A new land
reform law in the country
aims to strike a balance between conservation and community development. The
reforms seek to restore property taken from some 3.5
million South Africans during the apartheid era. Large
areas of national park; as well
as some farms and primate
game reserves, will be returned to their original owners.
The government is trying to involve local people in managing national parks while maintaining their conservation status. Some of the sanctuaries will be conserved as "contractual national parks", where the core wilderness areas will be under the control of the government's National Parks Board, while the owners of surrounding areas will be given contracts to manage their land in a way which complements the board's conservation work.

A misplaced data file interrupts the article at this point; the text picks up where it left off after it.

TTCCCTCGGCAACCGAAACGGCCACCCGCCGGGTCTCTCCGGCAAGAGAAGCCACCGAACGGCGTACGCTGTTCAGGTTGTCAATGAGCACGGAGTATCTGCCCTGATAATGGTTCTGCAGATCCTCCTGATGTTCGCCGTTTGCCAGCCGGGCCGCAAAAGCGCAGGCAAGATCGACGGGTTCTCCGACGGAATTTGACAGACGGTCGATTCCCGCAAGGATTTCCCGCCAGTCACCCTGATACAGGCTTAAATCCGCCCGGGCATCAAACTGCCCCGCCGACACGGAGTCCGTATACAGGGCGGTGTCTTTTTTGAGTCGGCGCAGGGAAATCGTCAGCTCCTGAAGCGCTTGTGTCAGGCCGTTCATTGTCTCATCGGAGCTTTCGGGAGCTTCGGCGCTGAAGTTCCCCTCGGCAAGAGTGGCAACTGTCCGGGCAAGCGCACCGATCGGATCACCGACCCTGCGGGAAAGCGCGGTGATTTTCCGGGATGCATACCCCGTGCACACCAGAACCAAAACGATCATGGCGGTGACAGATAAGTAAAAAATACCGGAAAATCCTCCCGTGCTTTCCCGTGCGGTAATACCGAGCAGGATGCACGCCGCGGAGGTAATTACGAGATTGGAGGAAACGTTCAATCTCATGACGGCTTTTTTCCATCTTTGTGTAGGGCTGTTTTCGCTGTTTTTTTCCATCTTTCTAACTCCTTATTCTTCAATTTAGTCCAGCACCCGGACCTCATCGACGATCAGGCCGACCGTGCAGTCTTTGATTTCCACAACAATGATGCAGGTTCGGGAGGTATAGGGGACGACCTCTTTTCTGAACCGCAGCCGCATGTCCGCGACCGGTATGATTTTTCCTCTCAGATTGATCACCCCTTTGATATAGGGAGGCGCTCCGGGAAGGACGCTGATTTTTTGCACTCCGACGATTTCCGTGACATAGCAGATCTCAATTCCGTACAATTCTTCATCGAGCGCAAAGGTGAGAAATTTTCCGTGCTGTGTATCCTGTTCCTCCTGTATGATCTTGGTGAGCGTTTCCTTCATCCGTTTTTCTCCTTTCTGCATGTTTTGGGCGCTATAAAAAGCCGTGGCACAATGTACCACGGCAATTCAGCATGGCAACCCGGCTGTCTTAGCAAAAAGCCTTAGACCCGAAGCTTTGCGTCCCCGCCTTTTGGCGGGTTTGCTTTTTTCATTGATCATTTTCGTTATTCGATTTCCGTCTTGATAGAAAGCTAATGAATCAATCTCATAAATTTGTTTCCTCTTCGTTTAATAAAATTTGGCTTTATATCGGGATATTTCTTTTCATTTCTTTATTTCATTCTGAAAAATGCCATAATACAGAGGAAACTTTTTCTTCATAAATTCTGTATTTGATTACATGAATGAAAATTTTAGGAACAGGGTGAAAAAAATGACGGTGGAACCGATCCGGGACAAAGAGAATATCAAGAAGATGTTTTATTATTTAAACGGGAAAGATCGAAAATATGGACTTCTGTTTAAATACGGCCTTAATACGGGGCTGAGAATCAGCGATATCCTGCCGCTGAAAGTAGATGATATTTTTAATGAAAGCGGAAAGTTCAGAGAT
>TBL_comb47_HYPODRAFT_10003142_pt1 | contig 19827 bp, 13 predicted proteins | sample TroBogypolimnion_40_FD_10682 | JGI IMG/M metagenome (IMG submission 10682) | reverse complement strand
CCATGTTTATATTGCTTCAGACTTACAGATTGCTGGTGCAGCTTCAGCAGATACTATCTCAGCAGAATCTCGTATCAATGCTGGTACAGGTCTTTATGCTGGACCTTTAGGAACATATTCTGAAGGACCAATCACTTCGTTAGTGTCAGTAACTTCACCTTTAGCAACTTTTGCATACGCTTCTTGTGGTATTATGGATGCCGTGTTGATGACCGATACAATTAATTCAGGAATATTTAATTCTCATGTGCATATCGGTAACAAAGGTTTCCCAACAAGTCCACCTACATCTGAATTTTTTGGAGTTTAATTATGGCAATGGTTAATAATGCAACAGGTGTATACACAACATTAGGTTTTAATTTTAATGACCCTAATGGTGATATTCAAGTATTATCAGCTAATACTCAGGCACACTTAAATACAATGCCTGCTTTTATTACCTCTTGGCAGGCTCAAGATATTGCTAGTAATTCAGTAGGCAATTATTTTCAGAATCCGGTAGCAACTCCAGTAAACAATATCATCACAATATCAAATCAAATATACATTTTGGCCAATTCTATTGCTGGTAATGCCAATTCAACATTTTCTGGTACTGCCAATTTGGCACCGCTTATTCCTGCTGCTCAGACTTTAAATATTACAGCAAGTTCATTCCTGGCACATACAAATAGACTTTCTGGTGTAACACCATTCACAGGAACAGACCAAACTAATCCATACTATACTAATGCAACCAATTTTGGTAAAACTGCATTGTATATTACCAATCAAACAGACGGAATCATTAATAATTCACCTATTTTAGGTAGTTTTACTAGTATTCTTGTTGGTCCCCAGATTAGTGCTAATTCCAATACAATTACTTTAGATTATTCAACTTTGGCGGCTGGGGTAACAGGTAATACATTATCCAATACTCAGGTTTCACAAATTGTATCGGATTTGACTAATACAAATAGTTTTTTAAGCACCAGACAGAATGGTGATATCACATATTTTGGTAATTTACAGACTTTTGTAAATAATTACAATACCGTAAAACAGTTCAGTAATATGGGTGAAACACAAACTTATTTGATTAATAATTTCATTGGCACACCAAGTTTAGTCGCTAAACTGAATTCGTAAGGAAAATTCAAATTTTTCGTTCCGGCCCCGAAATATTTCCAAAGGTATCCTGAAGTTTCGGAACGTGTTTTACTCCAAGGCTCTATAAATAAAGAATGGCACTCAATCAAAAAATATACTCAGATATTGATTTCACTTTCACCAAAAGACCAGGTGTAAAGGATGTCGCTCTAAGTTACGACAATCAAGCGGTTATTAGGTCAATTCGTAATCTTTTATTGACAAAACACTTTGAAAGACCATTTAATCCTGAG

According to Derek Hanekom, South Africa's minister for land affairs, ecotourism could induce rural communities to conserve wildlife on their land if they receive a share of the revenue which otherwise goes straight to the government or private safari operators or hotqls. One such scheme is alreally under way in the Richtersveld, where the local community owns the land in the West Coast national part, but conservation powers are held by the National Panal Board. But both are involved in making management decisions. Consequently, grazing has been curbed in the park and the local people receive compensation for limiting livestock numbers.
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